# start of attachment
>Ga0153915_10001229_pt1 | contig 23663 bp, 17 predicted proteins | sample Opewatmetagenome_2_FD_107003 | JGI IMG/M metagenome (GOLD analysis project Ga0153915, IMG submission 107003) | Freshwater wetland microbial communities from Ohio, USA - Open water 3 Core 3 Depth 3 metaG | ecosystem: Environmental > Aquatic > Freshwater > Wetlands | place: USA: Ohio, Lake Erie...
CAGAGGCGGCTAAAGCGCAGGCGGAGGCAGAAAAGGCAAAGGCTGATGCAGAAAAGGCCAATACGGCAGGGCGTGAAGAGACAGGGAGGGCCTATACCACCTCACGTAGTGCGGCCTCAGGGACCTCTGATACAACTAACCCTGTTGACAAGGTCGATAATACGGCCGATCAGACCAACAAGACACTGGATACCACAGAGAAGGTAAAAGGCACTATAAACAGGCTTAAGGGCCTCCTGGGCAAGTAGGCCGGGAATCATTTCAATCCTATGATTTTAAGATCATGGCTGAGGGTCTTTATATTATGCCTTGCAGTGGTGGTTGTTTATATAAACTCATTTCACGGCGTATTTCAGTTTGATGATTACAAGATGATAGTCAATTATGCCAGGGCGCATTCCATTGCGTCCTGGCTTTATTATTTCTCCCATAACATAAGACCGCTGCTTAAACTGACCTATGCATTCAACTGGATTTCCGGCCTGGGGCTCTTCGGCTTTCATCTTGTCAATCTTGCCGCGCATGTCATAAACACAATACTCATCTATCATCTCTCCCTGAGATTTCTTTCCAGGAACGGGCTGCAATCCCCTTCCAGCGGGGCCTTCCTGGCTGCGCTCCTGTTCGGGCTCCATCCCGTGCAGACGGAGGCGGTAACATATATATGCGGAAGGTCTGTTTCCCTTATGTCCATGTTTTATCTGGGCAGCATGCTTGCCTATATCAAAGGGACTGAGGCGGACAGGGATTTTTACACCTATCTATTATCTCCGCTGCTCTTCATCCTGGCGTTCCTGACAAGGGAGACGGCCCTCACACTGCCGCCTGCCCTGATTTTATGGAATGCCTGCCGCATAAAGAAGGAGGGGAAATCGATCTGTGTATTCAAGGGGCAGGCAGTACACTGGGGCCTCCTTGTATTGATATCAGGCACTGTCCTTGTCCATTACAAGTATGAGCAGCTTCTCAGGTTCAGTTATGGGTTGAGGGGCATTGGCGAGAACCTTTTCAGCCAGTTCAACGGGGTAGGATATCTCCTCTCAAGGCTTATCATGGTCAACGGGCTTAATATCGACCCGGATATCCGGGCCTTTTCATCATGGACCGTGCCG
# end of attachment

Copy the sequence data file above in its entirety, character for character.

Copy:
>Ga0153915_10001229_pt1 | contig 23663 bp, 17 predicted proteins | sample Opewatmetagenome_2_FD_107003 | JGI IMG/M metagenome (GOLD analysis project Ga0153915, IMG submission 107003) | Freshwater wetland microbial communities from Ohio, USA - Open water 3 Core 3 Depth 3 metaG | ecosystem: Environmental > Aquatic > Freshwater > Wetlands | place: USA: Ohio, Lake Erie...
CAGAGGCGGCTAAAGCGCAGGCGGAGGCAGAAAAGGCAAAGGCTGATGCAGAAAAGGCCAATACGGCAGGGCGTGAAGAGACAGGGAGGGCCTATACCACCTCACGTAGTGCGGCCTCAGGGACCTCTGATACAACTAACCCTGTTGACAAGGTCGATAATACGGCCGATCAGACCAACAAGACACTGGATACCACAGAGAAGGTAAAAGGCACTATAAACAGGCTTAAGGGCCTCCTGGGCAAGTAGGCCGGGAATCATTTCAATCCTATGATTTTAAGATCATGGCTGAGGGTCTTTATATTATGCCTTGCAGTGGTGGTTGTTTATATAAACTCATTTCACGGCGTATTTCAGTTTGATGATTACAAGATGATAGTCAATTATGCCAGGGCGCATTCCATTGCGTCCTGGCTTTATTATTTCTCCCATAACATAAGACCGCTGCTTAAACTGACCTATGCATTCAACTGGATTTCCGGCCTGGGGCTCTTCGGCTTTCATCTTGTCAATCTTGCCGCGCATGTCATAAACACAATACTCATCTATCATCTCTCCCTGAGATTTCTTTCCAGGAACGGGCTGCAATCCCCTTCCAGCGGGGCCTTCCTGGCTGCGCTCCTGTTCGGGCTCCATCCCGTGCAGACGGAGGCGGTAACATATATATGCGGAAGGTCTGTTTCCCTTATGTCCATGTTTTATCTGGGCAGCATGCTTGCCTATATCAAAGGGACTGAGGCGGACAGGGATTTTTACACCTATCTATTATCTCCGCTGCTCTTCATCCTGGCGTTCCTGACAAGGGAGACGGCCCTCACACTGCCGCCTGCCCTGATTTTATGGAATGCCTGCCGCATAAAGAAGGAGGGGAAATCGATCTGTGTATTCAAGGGGCAGGCAGTACACTGGGGCCTCCTTGTATTGATATCAGGCACTGTCCTTGTCCATTACAAGTATGAGCAGCTTCTCAGGTTCAGTTATGGGTTGAGGGGCATTGGCGAGAACCTTTTCAGCCAGTTCAACGGGGTAGGATATCTCCTCTCAAGGCTTATCATGGTCAACGGGCTTAATATCGACCCGGATATCCGGGCCTTTTCATCATGGACCGTGCCG